Off the rugged coast of the Scottish Highlands, between the mainland and the majestic isles of Orkney, is a stretch of water that’s known for its intense tides. Now the country is making use of them, as the area is about to become home to the world’s first large-scale tidal energy farm.
The first of what will eventually become 269 turbines is currently being transported to the area, known as the Pentland Firth, for installation, reports the Guardian. Each turbine is a weighty piece of mechanical engineering, measuring 15 meters tall and weighing 200 metric tons, with eight-meter-long blades. Initially four turbines will be installed at the site, with the rest being added incrementally between now and the early 2020s to create something that will resemble a submerged version of a wind farm.
The site was chosen for the MeyGen tidal stream project because of its particularly strong tides, with currents that can move at up to five meters per second. Those waters will help each turbine produce 1.5 megawatts of power, adding up to a total of 398 megawatts—enough to power 175,000 homes—when the farm is complete.
Scotland is no stranger to renewables (see chart). At the end of 2015, the nation claimed an impressive 7.8 gigawatts of renewable electricity installations—with its output equivalent to 57.4 percent of total consumption. It aims for renewable electricity to account for 100 percent of its annual consumption by 2020.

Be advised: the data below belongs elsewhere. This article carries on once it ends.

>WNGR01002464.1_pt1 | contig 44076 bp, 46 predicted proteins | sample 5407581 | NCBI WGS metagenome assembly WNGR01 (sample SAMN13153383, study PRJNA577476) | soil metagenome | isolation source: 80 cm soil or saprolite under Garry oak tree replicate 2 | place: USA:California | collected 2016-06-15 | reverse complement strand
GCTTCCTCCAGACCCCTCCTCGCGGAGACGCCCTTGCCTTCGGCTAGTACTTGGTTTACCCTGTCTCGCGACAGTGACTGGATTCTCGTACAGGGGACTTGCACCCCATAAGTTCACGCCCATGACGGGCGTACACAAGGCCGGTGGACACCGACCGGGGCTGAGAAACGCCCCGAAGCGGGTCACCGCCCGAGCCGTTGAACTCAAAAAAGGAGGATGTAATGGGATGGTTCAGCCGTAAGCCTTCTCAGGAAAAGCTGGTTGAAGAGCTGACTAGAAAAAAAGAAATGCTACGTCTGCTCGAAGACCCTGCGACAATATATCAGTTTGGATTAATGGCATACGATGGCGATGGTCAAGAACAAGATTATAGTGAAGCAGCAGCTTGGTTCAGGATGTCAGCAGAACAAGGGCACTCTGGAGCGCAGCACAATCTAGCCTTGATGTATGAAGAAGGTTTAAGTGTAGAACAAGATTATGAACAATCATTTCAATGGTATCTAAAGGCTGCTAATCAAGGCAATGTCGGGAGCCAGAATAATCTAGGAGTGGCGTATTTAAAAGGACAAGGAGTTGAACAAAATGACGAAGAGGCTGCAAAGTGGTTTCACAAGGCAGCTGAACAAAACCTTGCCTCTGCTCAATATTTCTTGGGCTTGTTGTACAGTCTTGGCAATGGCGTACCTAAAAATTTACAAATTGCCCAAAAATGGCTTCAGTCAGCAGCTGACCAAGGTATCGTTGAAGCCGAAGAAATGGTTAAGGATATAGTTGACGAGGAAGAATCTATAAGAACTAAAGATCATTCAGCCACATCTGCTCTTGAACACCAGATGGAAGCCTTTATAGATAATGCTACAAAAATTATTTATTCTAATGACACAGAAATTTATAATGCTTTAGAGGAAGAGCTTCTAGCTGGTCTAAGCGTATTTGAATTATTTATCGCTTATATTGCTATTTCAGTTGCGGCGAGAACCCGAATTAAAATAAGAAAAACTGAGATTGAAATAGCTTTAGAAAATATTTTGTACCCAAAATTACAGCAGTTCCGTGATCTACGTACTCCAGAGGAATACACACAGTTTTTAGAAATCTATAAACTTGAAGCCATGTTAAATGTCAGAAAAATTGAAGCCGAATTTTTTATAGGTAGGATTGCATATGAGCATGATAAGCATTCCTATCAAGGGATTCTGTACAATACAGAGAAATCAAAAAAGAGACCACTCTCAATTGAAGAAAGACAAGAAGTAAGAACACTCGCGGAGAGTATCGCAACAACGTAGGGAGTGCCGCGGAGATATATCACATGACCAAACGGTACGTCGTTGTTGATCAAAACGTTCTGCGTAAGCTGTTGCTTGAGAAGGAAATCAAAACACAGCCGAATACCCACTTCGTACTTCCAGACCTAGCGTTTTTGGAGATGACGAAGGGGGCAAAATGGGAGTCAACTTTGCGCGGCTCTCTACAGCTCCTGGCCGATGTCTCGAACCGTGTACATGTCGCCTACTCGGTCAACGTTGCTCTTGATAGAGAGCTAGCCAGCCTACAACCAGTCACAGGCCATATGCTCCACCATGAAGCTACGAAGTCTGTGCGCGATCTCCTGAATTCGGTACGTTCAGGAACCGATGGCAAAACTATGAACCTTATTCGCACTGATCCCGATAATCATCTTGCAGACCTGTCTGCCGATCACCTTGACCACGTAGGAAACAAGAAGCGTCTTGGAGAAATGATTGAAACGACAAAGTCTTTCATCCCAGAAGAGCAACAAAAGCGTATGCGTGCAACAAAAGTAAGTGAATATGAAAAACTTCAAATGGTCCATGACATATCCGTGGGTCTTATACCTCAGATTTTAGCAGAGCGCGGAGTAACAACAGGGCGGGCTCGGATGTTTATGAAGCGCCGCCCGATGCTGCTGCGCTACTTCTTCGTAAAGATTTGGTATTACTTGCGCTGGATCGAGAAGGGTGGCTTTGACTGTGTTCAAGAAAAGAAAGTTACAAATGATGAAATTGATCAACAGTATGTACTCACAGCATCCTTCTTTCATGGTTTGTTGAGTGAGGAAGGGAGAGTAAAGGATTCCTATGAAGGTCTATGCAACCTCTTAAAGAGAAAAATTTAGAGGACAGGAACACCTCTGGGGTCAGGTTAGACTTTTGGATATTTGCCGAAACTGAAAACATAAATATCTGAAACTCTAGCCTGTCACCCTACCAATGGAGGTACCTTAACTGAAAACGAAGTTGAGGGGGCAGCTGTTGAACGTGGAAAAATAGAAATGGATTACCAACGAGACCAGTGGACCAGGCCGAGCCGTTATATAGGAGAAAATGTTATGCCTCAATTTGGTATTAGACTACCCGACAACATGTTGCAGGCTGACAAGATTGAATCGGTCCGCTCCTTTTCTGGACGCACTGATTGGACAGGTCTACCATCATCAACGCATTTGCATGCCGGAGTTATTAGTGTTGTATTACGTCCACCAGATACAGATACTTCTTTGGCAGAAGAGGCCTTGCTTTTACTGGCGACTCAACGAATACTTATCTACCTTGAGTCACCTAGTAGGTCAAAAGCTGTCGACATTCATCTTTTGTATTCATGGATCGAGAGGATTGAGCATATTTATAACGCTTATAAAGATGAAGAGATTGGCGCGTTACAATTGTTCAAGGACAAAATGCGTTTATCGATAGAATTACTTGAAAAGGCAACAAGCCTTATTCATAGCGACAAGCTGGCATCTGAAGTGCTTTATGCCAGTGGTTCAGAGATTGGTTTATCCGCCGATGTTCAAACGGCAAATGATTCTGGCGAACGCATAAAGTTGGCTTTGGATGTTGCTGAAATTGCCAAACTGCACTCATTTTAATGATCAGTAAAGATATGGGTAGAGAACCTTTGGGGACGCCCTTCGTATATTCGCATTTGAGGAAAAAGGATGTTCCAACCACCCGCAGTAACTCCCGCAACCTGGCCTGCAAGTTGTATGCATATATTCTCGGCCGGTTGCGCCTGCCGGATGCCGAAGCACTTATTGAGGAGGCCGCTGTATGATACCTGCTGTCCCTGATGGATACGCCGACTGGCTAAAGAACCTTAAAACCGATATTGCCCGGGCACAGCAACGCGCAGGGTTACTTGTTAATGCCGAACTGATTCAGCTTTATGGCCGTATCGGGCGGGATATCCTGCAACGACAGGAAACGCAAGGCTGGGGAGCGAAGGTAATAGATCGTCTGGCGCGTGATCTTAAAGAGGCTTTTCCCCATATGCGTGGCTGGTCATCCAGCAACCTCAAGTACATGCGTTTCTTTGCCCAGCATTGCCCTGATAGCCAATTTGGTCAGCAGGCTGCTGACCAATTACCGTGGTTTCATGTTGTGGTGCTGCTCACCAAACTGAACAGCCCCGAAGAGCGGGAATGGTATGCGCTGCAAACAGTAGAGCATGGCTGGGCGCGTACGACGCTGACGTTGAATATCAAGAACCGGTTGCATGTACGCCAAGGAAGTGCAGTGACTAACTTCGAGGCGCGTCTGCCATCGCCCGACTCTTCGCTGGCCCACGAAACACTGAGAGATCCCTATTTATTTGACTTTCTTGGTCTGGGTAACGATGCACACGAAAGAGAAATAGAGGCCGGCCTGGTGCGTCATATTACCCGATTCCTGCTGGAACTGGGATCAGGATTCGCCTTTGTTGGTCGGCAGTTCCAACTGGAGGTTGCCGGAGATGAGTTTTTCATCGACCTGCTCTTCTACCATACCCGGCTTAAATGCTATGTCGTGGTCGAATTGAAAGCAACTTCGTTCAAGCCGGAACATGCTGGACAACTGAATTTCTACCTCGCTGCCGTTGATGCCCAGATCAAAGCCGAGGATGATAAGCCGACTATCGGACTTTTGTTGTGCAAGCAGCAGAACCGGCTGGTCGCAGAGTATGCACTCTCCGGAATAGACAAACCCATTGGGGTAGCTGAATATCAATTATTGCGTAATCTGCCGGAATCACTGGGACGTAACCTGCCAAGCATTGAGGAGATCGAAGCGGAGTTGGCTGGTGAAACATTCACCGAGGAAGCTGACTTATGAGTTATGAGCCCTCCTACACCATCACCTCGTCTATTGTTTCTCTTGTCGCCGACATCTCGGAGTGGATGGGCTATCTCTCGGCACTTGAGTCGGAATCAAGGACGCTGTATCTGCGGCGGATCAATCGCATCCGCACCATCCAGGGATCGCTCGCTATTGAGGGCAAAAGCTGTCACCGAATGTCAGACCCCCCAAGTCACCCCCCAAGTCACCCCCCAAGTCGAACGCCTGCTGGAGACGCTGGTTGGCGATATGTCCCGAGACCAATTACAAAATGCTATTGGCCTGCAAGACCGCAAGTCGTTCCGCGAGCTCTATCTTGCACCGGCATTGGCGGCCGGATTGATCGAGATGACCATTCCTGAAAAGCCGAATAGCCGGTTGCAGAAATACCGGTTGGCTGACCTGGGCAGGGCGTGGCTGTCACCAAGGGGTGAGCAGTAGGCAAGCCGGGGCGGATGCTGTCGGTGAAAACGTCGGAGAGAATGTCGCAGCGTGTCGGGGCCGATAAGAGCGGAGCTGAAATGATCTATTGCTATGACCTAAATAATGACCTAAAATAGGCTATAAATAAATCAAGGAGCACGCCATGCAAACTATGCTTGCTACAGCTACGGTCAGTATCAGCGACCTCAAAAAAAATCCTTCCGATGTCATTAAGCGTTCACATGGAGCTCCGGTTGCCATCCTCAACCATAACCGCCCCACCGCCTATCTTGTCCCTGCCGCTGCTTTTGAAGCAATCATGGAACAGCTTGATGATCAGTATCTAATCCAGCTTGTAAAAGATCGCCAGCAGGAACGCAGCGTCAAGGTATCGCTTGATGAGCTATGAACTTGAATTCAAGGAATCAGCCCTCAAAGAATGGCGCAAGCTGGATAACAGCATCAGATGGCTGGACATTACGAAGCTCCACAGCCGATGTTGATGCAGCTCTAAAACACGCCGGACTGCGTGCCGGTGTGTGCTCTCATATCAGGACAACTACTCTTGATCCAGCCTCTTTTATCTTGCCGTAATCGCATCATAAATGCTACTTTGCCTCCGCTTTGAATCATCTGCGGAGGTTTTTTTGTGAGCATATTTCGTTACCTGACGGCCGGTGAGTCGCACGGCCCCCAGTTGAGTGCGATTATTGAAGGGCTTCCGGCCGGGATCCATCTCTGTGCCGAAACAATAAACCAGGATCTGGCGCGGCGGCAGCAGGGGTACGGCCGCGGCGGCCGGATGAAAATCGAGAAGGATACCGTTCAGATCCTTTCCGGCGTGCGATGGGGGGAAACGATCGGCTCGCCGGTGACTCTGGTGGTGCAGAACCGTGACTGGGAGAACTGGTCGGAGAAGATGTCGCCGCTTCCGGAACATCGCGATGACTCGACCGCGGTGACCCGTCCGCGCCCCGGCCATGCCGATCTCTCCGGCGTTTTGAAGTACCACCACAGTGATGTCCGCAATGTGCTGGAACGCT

But despite an abundance of strong waters, wave and tidal power accounted for just eight megawatts of the country’s total installed capacity in the first quarter of 2016, compared to 5,520 megawatts of onshore wind. Arguably, the project is notable for happening at all: tidal energy has struggled to take off because it’s so expensive to build out the required infrastructure.
It’s unlikely that it will catch up with wind anytime soon. To the East of Pentland Firth, the North Sea is undergoing its second energy boom in the form of offshore wind. Most notably, the new Dogger Bank project will cover 360 square miles of the sea with 400 wind turbines, providing a capacity of 1.2 gigawatts—three times that of the MeyGen project—and other installations are also planned.
Tidal power, then, may not be the answer to Scotland's ambitious energy goals. But as the field of turbines on the ocean floor grows, the country will for the first time make use of an energy resource that quite literally surrounds it.
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